Build a Sunken Drink Chiller into Your Patio Table

Credit: prepinthemidewest Use a Gutter as a Sunken Drink Chiller in Your Patio Table

This is a brilliant yet simple idea to update your patio furniture for entertaining. Adding a sunken drink chiller to the middle of a picnic style patio table. I couldn’t find the steps involved with this project but it seems pretty straight forward. From the looks of it all you would need is:

  • a section of aluminum gutter
  • aluminum gutter end pieces
  • metal L-brackets
  • epoxy or construction adhesive (you can find adhesive specifically designed for gluing gutters and keeping them water tight)
  • self tapping sheet metal screws (you could optionally use an epoxy or construction adhesive of your choice)
  • wood screws (I recommend galvanized screws  to avoid rusting)
  • drill
  • circular saw or miter saw
  • tin snips or sheet metal sheers
  • gloves

Please make sure to wear gloves during this project. The edges of the gutter can get very sharp and can cut like a knife. Unfortunately, I speak from experience.

As I see it, these are the steps in building the drink chiller into your patio table:

  1. Remove the middle board of your patio table.
  2. Cut your gutter section to your desired length using tin snips or sheet metal shears. Please keep in mind that if you leave space at the end of the gutter you will need to fill them in with part of the board you removed. Make sure there are supports available to allow you to do this.
  3. Glue the gutter end pieces in place.
  4. Attach the L-brackets to the sides of the gutter using the self tapping sheet metal screws. Keep in mind that the screws will poke through into the inside of the gutter. You can always cover the sharp ends with a little silicone. However, if you do not want to risk poking yourself on the screws then perhaps you should use some epoxy or construction adhesive to attach the L-brackets
    instead. Whatever attachment method you use do not space the L-brackets too far apart or the gutter will possibly buckle under the weight of the ice and bottles when filled. Also keep in mind that depending on the type of gutter you get you may need to bend the L-brackets to get the angle right. Pliers and a little muscle should be able to do the job.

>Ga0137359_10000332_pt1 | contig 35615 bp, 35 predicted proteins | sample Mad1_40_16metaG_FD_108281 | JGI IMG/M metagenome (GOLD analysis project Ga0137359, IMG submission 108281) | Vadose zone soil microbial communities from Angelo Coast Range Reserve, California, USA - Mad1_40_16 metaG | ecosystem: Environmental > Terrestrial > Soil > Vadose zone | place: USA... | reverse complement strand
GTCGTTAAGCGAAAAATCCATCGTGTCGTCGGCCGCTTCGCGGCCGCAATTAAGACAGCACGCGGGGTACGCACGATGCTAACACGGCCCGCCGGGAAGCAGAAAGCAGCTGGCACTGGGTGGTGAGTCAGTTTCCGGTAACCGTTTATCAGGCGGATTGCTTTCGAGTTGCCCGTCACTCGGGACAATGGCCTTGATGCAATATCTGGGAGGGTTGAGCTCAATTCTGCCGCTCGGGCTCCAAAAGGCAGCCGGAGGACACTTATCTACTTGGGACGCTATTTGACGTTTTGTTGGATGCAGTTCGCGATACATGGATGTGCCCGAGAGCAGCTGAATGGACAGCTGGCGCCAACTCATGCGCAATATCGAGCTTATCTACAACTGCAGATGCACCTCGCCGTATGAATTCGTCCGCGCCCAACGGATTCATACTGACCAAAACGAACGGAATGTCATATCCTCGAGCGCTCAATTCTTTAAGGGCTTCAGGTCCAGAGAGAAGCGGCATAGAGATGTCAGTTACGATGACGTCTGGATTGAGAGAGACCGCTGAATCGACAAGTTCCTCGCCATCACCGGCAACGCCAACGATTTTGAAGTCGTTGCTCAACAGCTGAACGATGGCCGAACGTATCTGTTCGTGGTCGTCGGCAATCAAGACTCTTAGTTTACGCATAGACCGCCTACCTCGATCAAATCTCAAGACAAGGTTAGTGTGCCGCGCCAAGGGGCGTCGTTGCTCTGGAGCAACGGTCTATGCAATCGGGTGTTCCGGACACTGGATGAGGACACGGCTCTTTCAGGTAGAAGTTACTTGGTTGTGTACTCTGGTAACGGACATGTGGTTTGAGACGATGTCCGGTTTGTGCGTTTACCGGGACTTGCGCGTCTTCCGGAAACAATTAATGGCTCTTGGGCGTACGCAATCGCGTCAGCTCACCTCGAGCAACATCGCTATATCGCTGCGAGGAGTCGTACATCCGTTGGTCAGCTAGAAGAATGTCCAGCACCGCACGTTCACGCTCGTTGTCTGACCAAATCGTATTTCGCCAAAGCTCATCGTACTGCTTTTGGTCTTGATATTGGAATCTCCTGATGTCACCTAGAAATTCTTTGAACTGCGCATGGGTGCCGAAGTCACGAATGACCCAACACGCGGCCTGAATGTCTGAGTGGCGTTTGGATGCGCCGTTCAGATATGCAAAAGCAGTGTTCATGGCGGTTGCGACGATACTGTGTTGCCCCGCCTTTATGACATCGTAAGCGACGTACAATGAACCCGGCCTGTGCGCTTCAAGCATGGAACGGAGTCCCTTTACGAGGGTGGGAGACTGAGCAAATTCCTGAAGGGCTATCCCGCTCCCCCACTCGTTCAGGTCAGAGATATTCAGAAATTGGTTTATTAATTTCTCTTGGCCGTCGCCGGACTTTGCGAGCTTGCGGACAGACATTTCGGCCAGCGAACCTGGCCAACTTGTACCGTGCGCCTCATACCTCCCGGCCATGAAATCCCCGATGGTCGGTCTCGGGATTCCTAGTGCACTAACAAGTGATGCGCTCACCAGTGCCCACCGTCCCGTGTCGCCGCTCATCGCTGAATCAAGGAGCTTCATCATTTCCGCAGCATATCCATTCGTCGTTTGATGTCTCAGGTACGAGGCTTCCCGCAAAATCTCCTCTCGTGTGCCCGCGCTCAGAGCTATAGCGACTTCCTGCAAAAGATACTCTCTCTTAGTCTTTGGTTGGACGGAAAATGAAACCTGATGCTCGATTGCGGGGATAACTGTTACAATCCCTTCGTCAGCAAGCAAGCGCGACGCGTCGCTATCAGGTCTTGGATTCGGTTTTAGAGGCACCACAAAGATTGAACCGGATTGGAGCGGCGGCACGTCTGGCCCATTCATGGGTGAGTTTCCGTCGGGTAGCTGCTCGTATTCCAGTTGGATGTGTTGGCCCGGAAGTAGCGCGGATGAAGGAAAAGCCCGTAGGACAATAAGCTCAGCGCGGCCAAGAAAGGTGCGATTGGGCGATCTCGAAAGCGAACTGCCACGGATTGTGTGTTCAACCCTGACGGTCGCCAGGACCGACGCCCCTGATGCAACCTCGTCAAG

5. Center the gutter on the patio table and slide it into the empty space left by the board you removed. Attach the top portion of the L-brackets to your table using wood screws. NOTE: I would actually alter the attachment of the gutter from the picture slightly. If possible I would mount the L-brackets from underneath the patio table. That way there is no sharp metal on top of your tabletop. Just make sure the screws you use aren’t so long they come through the top of the table when screwed in.
  6. If you have left empty spaces in your patio table at the ends of the gutter, cut sections of the board you removed in the first step, place then in the empty spaces and attach the pieces to the table supports using wood screws.

If you’re feeling extra handy then I might recommend drilling out a hole on one end of the gutter and using a cork or rubber stopper to  plug it up. That way when the ice melts you just pull the plug and all the water can drain out.

Use a Gutter as a Sunken Drink Chiller in Your Patio Table

Seems like a pretty simple an inexpensive way to update your patio furniture. All items I specified for this project can be found at Lowes or Home Depot

I originally found this idea here:


  1. Jahzz
    Posted March 21, 2012 at 10:30 AM | Permalink

    Thank you for the DIY tips. I saw this pic on other sites & yes, on prepinthemidwest site too…with no diy instruction guide. Seeing this reminded me of a similar table design I saw years back in the islands…with container compartments that easily holds cooking warmers or the table easily converted into sea-food buffet (hot/cold) centre self-help and yes chilled wines, beer, can drinks in a corner full of ice. Will surely add this to my Home décor project :-)

    • admin
      Posted March 21, 2012 at 11:59 AM | Permalink

      I’ve also seen similar designs for hot and cold compartments in my travels. I would like to build an altered version of this project using sheet metal drywall mud pan. That way I could do hot and cold or separate drink types. I also hope to figure out a way to build in a lid to cover the containers up when not in use and get full use of the table top again.

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